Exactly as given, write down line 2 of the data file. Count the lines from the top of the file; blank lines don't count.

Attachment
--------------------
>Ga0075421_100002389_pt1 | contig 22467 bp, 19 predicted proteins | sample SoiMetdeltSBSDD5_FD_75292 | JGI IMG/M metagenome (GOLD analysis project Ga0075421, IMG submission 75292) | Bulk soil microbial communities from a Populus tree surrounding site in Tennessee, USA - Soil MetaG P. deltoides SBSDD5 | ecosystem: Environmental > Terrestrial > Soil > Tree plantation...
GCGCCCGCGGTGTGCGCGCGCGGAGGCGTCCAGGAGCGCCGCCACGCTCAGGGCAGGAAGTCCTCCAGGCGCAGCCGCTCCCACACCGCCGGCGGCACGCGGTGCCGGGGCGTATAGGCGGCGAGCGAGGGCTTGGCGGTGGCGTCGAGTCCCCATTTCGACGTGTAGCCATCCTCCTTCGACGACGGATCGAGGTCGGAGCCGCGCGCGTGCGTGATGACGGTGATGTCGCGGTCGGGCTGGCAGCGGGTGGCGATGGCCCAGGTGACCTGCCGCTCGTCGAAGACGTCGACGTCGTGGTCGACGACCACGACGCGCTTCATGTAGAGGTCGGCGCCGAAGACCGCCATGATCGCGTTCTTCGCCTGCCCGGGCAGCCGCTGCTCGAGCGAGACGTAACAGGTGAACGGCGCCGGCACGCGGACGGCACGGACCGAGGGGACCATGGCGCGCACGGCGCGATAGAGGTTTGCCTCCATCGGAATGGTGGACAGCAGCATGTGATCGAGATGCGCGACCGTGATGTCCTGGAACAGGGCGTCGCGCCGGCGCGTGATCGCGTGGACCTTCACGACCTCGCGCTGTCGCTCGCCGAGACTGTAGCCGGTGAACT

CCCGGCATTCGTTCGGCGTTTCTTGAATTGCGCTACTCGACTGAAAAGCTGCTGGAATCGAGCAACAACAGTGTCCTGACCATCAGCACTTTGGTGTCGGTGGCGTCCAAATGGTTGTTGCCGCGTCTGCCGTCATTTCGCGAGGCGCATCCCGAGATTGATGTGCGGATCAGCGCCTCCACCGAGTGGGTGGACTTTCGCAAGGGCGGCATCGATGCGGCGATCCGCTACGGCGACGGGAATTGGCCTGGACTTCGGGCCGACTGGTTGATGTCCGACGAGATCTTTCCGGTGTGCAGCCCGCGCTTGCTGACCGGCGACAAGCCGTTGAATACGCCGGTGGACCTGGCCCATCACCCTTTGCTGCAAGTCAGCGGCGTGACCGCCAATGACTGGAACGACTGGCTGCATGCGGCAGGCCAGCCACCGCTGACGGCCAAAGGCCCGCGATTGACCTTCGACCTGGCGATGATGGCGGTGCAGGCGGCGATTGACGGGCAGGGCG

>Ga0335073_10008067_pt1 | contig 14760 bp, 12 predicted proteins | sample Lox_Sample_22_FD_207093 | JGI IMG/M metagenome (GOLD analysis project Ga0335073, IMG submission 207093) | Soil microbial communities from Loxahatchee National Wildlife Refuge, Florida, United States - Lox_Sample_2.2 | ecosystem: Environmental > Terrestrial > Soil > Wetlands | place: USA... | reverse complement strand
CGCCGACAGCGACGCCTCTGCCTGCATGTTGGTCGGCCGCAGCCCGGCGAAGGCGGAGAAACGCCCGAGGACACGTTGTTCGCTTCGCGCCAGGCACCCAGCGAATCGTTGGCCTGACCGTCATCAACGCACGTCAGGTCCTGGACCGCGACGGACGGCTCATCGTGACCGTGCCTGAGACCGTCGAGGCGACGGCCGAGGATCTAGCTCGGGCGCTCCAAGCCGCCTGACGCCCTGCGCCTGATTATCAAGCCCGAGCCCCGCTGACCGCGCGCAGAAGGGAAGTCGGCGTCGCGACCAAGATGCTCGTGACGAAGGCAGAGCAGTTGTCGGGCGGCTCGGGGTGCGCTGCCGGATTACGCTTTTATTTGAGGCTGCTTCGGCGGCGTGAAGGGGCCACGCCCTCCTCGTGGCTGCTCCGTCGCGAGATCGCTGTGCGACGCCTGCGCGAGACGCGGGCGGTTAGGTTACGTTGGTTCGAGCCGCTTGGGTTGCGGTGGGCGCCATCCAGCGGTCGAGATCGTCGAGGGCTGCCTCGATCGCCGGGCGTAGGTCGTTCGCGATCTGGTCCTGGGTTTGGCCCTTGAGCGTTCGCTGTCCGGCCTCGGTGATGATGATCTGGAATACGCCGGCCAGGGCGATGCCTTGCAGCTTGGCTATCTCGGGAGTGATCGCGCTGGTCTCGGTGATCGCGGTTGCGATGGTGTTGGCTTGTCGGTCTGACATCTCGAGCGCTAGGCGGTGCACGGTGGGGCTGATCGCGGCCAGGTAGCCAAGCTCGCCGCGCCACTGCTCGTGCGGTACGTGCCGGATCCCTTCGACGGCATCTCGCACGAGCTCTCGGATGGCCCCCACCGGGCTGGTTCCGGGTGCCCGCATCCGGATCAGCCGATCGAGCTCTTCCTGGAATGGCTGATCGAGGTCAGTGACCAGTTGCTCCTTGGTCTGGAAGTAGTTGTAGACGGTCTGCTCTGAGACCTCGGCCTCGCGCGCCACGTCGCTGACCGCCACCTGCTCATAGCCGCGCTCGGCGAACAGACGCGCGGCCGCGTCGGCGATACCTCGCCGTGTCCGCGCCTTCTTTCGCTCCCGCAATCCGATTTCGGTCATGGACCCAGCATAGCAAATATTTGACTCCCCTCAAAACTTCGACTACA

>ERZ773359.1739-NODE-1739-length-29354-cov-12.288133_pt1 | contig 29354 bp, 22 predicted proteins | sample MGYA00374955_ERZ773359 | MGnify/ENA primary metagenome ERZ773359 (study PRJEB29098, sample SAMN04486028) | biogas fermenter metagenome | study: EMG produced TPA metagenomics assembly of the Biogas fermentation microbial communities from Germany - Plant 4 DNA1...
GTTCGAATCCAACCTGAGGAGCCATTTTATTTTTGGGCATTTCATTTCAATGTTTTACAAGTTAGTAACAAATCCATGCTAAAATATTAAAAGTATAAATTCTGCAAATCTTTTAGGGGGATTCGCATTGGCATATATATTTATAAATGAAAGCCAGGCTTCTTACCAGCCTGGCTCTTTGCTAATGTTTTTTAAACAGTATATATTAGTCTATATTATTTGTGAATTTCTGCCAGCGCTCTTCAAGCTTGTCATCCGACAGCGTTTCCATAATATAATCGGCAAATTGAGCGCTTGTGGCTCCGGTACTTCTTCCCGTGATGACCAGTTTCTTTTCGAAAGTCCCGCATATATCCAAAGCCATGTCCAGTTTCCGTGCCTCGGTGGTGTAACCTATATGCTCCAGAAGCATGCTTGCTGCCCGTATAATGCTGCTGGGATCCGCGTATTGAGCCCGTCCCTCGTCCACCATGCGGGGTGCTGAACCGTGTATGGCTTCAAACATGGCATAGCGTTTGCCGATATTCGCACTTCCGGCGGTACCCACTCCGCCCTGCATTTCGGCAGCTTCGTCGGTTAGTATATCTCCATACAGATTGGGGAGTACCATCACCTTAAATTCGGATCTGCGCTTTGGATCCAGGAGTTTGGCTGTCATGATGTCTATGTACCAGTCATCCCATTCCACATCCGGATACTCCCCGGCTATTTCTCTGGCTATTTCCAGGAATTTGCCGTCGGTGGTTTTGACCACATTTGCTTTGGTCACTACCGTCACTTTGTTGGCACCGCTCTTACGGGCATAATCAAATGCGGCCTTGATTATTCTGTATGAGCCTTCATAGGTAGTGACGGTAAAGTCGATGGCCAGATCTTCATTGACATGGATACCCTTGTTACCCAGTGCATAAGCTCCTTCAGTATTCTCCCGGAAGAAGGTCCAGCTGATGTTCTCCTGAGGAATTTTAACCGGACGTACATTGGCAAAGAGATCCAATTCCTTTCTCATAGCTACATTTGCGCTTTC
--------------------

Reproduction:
GCGCCCGCGGTGTGCGCGCGCGGAGGCGTCCAGGAGCGCCGCCACGCTCAGGGCAGGAAGTCCTCCAGGCGCAGCCGCTCCCACACCGCCGGCGGCACGCGGTGCCGGGGCGTATAGGCGGCGAGCGAGGGCTTGGCGGTGGCGTCGAGTCCCCATTTCGACGTGTAGCCATCCTCCTTCGACGACGGATCGAGGTCGGAGCCGCGCGCGTGCGTGATGACGGTGATGTCGCGGTCGGGCTGGCAGCGGGTGGCGATGGCCCAGGTGACCTGCCGCTCGTCGAAGACGTCGACGTCGTGGTCGACGACCACGACGCGCTTCATGTAGAGGTCGGCGCCGAAGACCGCCATGATCGCGTTCTTCGCCTGCCCGGGCAGCCGCTGCTCGAGCGAGACGTAACAGGTGAACGGCGCCGGCACGCGGACGGCACGGACCGAGGGGACCATGGCGCGCACGGCGCGATAGAGGTTTGCCTCCATCGGAATGGTGGACAGCAGCATGTGATCGAGATGCGCGACCGTGATGTCCTGGAACAGGGCGTCGCGCCGGCGCGTGATCGCGTGGACCTTCACGACCTCGCGCTGTCGCTCGCCGAGACTGTAGCCGGTGAACT